When my dachshund Esme died earlier this year I was completely devastated. So was
my other dachshund Maxi. He became morose and disinterested in
everything, and so I decided to get him a new friend ... A neighbour
told me about the Aylmer SPCA and I looked on their website-lo, they
had a small female dachshund for adoption.
So we went to
Aylmer and met Lucie (she was called Ivy then). She was a small
rat-like dog-weighing about 8 pounds, she had a row of knobs sticking
out of her back-that was her spine, and her ribs protruded sharply
from her chest, she was a painful sight. Her ears were bald and
frayed at the edges and her coat was thin and sparse. And she smelled
really bad. She had been used as a breeder in a puppy mill for
over 2 years. (She had a heavy yeast infection in her ears and
her teeth needed cleaning. The ear infection cleared up after a
week of treatment and her teeth will be cleaned in October.)
But she was a very
sweet girl who had had a rotten life up to this point, and we adopted
her on June 9th of this year. When we took her home she circled
endlessly around the living room, and when we approached her she
bolted away, and if we caught up with her she flattened herself onto
the ground and trembled violently. She was terrified of us. What
was worse was the only idea she had was to escape from our house and
run as far away from us as she could. This she did successfully
4 times. We barricaded the front porch and back deck and finally
succeeded in keeping her at home. Then she started to hide away in
the house, and we assumed she had got out again, but she had tucked
herself away in a cupboard or down in the basement and remained silent
and motionless for hours until we found her.
Lucie was totally
mute-she never made a sound. It was so strange-dachshunds are
notorious barkers. So time passed and we all got to know each
other. At first she didn't listen when we called her and she ran
away if we tried to pick her up. But then gradually she turned
and looked at us when we called her name and she didn't run away but
just flattened herself on the floor when we approached her.
We were still
terrified that she would run away, but one day I went down my front
path and she managed to slip past the gate and run past me. In a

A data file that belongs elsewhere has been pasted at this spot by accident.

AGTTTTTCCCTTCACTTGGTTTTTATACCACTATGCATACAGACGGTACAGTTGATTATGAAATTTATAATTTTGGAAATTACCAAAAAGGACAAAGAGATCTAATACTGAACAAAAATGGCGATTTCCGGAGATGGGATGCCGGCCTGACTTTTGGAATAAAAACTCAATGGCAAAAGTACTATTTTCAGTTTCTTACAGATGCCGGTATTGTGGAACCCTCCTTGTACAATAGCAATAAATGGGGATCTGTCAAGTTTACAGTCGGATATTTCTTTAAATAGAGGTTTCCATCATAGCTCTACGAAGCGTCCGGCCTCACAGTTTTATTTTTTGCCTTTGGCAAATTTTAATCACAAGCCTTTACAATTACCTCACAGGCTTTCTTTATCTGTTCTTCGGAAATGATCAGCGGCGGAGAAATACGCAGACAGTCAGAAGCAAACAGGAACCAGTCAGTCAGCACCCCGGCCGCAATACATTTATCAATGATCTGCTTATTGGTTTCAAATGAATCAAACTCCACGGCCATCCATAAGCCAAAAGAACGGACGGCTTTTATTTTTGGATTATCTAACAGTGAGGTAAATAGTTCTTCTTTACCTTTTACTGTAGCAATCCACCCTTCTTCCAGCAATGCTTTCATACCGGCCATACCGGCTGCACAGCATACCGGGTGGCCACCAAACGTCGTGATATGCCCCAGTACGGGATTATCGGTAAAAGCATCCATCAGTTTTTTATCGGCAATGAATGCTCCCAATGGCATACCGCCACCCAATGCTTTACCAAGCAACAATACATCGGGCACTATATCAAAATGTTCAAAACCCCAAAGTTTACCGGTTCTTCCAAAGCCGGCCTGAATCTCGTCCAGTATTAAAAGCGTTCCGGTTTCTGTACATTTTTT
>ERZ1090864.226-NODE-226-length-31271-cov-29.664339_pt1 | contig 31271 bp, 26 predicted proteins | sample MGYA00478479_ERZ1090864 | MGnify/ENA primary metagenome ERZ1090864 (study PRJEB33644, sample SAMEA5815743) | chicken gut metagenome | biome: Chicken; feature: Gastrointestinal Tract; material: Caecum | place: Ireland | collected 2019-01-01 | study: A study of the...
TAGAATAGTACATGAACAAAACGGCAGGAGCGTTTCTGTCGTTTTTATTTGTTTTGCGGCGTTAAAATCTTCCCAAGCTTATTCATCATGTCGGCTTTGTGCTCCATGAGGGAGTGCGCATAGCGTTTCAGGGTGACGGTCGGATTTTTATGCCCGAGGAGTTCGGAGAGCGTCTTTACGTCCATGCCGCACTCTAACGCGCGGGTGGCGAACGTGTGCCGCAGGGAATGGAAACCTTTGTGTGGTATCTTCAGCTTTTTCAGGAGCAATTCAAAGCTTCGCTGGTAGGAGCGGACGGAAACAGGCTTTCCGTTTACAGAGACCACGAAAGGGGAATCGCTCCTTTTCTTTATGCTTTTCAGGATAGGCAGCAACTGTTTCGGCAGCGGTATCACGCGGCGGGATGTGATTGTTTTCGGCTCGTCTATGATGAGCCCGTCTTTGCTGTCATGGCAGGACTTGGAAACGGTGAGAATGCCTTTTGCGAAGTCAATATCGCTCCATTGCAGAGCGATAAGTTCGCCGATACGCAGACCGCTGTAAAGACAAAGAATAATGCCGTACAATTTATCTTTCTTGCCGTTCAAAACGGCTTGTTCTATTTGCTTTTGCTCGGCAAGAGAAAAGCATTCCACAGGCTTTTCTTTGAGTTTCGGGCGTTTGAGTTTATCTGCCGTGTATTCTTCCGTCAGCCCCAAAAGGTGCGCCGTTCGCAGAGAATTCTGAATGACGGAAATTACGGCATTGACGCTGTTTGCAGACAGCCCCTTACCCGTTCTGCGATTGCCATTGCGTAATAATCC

panic I called "Lucie", and she turned round and came back up the path
to me. I told my husband this, and we let her out again and she
followed him back when he called her. What a triumph! Now
she never runs out if the gate or front door is left open. She
prefers to stay home. And she knows which is her house, and
which car is ours in the parking lot.
We have a fenced
dog park nearby and we took her there to play. She just loved
the big dogs and followed them around as they wrestled with each
other. And then-guess what. She barked at them!!!
And the next evening she did the same again. We were overjoyed
that she had recovered her voice.
It is as if she is
now living the puppyhood she was denied when she was locked in a cage
and bred every time she came into heat. She received no love and
care, she experienced fear and rough treatment and she didn't play.
Now she is developing into a more normal dog-she tears up paper and
chews the carpet in the car. She sometimes picks up a stick and
once she came running back with a ball in her mouth. She used to
run around with her tail between her legs, now when she tries to play
with our other dog her tail thumps vigorously from side to side.
These may seem like trivial things but for us they were milestones.
She now runs along
in the park off the lead and jumps into the car when we open the door
for her. She loves to roll on her back in the grass and she is
much more curious and confident than she ever was before. And
when she finds herself in a scary situation she looks up and shows she
wants us to pick her up. So she is developing some trust in us.
When we first
brought Lucie home we feared we had made a big mistake, but with lots
of love and patience she is developing into a wonderful little dog.
She now weighs 10 pounds, and looks so much better-and she feels
better too. When we first brought her home we never dreamed we
would get to this stage in just three months.
Is she perfect?
No, she isn't. But she will gain more confidence and trust as
time goes by. You cannot eradicate the effects of two years of
abominable treatment overnight. Meanwhile the most
frequent comment we hear from strangers is "how adorable she is" and
we couldn't agree more.
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